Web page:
The UN Environment Programme document, nearly 400 pages of mostly grim statistics, pays scant attention to scientists and industrial lobbyists who say the threat of man-made global warming has been exaggerated.
The biennial Environmental Data Report, launched yesterday, suggests signals of climate change caused by world-wide atmospheric pollution can already be detected.
The unusually high average temperatures of the 1980s - which include six of the seven warmest years since world-wide temperature records began more than a century ago - have continued into the 1990s, despite the huge Mount Pinatubo eruption in the Philippines which had a cooling effect.
The global mean sea level has risen by about 1.8 millimetres per year over the last 60 years, according to tide-gauge measurements. This is equivalent to about seven inches a century. The report says expansion of the seas caused by rising temperatures is the most likely explanation.
Most of the world's mountain glaciers kept under observation have been in retreat over the past 100 years. 'This finding . . . provides some of the clearest evidence for a change in energy balance at the earth's surface since the turn of the century,' the document says.
It portrays a world in which natural stocks and resources are in increasing danger of collapse, because of the growth of population and economies. Reliable supplies of freshwater, sea fish and fertile soil will expire across large areas of the globe within a couple of generations if today's trends continue.
Twenty years ago, during the first wave of global concern about the environment, the main concern was that non-renewable resources such as oil and gas would be exhausted within a few decades.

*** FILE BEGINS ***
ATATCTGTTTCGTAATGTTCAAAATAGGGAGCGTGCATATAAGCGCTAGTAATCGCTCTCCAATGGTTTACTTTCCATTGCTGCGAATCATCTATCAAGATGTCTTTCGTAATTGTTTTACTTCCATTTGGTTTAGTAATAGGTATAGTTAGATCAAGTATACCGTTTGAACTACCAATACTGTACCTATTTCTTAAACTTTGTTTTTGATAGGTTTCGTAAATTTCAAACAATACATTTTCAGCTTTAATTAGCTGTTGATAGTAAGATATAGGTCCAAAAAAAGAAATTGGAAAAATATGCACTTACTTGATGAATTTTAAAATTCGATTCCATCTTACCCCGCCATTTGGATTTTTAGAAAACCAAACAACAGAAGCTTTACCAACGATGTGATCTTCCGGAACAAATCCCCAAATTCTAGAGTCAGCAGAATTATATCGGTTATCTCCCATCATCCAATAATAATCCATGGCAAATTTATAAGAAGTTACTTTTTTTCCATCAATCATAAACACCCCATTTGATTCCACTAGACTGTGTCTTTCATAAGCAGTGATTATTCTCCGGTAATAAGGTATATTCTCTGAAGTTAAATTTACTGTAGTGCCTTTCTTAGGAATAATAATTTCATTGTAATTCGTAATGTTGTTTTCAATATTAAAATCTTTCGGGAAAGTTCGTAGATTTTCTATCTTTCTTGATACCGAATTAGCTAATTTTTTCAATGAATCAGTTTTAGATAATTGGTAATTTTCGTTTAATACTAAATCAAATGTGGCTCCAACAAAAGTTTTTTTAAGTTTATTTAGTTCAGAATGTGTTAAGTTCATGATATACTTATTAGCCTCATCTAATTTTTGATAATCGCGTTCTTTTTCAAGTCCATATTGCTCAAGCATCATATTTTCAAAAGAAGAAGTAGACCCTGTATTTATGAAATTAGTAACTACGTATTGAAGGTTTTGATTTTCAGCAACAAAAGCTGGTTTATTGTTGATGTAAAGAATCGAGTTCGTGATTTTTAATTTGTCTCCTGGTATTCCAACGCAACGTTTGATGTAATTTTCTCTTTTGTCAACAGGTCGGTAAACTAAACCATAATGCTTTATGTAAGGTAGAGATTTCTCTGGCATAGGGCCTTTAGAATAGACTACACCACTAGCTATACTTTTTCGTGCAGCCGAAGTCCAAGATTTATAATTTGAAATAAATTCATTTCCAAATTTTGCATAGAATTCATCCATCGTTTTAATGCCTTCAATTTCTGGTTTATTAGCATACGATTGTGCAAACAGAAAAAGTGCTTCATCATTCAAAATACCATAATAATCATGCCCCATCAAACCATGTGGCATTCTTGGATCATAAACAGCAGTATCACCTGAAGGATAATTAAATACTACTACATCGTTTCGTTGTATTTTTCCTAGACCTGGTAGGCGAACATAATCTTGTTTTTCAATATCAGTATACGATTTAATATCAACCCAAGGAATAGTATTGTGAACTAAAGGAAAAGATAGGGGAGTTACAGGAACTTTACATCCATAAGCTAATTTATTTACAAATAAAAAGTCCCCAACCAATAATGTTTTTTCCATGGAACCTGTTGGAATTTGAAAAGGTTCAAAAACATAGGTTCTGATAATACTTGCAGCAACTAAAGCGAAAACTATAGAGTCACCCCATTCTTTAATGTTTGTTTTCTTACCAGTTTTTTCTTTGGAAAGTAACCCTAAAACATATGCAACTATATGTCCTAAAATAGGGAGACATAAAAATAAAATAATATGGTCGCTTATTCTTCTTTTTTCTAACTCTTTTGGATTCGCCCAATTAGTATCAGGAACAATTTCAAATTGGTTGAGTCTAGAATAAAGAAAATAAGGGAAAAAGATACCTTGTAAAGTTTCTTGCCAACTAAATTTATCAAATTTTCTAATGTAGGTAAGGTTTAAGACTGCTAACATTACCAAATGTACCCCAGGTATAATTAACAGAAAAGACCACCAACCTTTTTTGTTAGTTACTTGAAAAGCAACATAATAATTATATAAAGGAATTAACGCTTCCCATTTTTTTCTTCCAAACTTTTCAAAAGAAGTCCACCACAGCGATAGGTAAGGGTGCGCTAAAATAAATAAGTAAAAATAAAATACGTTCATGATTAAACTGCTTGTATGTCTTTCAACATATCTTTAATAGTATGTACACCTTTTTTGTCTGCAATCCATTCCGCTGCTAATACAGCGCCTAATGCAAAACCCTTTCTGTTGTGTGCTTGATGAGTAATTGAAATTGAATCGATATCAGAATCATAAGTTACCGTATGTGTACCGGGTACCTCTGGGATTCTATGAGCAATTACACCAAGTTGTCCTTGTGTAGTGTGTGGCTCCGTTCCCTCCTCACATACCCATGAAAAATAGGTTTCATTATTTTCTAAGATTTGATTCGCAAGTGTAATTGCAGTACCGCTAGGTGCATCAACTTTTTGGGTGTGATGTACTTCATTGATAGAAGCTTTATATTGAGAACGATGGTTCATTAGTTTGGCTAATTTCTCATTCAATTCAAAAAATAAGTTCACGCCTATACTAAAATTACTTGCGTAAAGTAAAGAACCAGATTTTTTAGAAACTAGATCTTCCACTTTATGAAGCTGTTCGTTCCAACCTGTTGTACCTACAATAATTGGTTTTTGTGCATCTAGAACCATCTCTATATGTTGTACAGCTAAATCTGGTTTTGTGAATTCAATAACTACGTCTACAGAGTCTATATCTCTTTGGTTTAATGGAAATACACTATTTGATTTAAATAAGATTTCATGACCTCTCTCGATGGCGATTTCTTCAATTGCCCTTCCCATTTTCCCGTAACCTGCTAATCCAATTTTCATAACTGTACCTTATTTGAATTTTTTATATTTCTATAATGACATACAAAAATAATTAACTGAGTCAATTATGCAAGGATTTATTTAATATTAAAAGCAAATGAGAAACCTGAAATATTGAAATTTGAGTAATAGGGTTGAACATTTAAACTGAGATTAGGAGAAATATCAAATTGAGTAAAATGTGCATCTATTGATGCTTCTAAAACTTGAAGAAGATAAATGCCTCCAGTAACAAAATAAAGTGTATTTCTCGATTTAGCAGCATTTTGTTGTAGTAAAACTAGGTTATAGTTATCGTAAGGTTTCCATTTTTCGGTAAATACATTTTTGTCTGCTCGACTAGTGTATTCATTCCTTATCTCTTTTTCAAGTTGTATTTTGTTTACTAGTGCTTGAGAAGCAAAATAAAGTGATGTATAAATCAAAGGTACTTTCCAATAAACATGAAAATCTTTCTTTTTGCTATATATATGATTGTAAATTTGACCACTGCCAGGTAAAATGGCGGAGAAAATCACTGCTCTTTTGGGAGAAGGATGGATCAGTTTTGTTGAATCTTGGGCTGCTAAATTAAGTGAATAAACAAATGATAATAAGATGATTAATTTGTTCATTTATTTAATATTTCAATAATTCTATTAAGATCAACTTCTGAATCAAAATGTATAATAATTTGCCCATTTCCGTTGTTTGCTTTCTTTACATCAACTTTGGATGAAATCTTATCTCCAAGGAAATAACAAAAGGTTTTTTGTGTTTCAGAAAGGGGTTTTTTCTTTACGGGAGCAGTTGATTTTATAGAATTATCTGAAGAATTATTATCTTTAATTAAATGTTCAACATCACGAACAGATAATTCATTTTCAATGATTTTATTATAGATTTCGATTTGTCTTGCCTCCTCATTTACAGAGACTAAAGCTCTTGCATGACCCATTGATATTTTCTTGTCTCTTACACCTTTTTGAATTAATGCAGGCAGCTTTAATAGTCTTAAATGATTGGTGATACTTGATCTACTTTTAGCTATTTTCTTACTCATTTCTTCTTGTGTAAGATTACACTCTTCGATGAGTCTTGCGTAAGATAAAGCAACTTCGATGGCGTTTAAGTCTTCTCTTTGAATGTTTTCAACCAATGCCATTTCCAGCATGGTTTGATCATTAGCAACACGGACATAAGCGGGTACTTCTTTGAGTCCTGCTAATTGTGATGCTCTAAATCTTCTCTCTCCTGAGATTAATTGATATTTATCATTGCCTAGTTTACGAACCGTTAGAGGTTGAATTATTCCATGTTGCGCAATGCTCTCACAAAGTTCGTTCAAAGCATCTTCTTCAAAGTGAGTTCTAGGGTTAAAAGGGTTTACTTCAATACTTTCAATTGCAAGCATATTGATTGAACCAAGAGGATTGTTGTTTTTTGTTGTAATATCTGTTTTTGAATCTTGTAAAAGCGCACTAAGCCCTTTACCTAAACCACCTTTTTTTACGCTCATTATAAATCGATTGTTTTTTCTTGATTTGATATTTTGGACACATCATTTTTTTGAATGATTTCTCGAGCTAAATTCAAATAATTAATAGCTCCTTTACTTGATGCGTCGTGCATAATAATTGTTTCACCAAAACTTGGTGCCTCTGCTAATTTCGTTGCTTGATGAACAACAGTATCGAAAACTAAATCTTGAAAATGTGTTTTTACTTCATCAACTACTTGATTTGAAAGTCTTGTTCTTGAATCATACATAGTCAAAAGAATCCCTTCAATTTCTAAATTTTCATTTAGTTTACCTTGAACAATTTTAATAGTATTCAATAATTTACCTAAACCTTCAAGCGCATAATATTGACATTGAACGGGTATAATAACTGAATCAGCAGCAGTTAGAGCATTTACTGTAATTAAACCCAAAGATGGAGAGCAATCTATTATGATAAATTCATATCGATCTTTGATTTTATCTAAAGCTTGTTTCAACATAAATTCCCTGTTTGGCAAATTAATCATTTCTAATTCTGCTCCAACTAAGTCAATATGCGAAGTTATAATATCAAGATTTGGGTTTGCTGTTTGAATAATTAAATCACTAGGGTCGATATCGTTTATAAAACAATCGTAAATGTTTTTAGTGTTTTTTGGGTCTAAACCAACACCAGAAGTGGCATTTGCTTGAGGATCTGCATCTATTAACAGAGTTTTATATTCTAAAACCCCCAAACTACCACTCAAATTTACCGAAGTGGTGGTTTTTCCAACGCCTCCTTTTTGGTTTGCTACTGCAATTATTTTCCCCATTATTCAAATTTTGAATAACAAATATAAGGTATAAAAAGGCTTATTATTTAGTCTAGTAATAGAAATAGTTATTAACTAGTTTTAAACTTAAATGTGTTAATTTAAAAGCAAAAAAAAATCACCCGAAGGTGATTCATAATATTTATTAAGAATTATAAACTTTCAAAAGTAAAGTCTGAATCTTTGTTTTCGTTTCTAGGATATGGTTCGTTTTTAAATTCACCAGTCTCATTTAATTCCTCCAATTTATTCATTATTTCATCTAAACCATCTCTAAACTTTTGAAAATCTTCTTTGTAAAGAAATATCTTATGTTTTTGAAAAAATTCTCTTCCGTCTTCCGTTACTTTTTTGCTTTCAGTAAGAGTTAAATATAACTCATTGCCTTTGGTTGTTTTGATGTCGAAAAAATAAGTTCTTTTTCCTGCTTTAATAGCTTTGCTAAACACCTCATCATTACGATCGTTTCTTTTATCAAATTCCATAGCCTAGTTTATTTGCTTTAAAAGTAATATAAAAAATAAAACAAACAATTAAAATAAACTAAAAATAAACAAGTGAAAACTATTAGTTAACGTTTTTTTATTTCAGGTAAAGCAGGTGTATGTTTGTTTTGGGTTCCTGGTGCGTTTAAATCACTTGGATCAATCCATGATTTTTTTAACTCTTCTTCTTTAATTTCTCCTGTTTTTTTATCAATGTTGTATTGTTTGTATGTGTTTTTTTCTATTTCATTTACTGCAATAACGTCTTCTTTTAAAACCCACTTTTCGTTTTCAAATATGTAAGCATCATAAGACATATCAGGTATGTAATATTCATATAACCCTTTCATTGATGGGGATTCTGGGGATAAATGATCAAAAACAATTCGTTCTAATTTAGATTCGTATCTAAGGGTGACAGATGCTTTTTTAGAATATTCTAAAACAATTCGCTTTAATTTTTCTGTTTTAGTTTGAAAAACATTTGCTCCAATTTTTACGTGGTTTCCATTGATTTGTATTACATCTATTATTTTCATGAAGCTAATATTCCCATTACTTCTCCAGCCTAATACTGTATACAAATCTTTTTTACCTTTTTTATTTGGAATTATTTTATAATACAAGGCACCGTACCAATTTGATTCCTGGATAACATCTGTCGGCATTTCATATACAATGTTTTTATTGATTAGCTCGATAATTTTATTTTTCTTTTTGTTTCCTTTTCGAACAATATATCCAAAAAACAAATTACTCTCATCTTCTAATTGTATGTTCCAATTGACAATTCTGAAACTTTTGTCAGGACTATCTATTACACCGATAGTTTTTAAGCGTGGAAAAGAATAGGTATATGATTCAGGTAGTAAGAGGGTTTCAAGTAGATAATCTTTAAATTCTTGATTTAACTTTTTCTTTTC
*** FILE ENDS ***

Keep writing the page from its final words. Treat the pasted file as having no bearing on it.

Those fears proved unfounded, because new reserves were found or substitutes developed. Now the worry is that renewable natural resources are being placed under such strain that they are becoming unable to replenish themselves.
Each year during the 1980s, 1 per cent of tropical forests were felled or burnt. 'This may be sufficient to commit between 2-8 per cent of the planet's species to extinction within 25 years.'
About 17 per cent of the world's soils are now considered degraded by overgrazing, unsustainable irrigation and other types of poor land management.
Launching the report, Sir Crispin Tickell, a former ambassador to the United Nations and now an adviser on environmental matters to the Prime Minister, said it was an enormous mistake 'to consider the environment as yesterday's story'.
The document brought together the most reliable, illuminating statistics from around the world. 'It shows where the pressure points are, where the trouble is likely to come. This is the kind of book which is going to make a substantial difference.'
However, there has been a small fall in the rate of increase of ozone- destroying CFC and halon gases in the atmosphere, thanks to international agreements to phase them out. But ozone holes still open over the Antarctic, and are expected to continue to do so for several years.
The report was prepared by the Monitoring and Assessment Research Centre at King's College, London, with help from the Washington-based World Resources Institute and the Department of the Environment.
UNEP Environmental Data Report, 1993-94; Blackwell Publishers, Oxford; pounds 50.Reuse content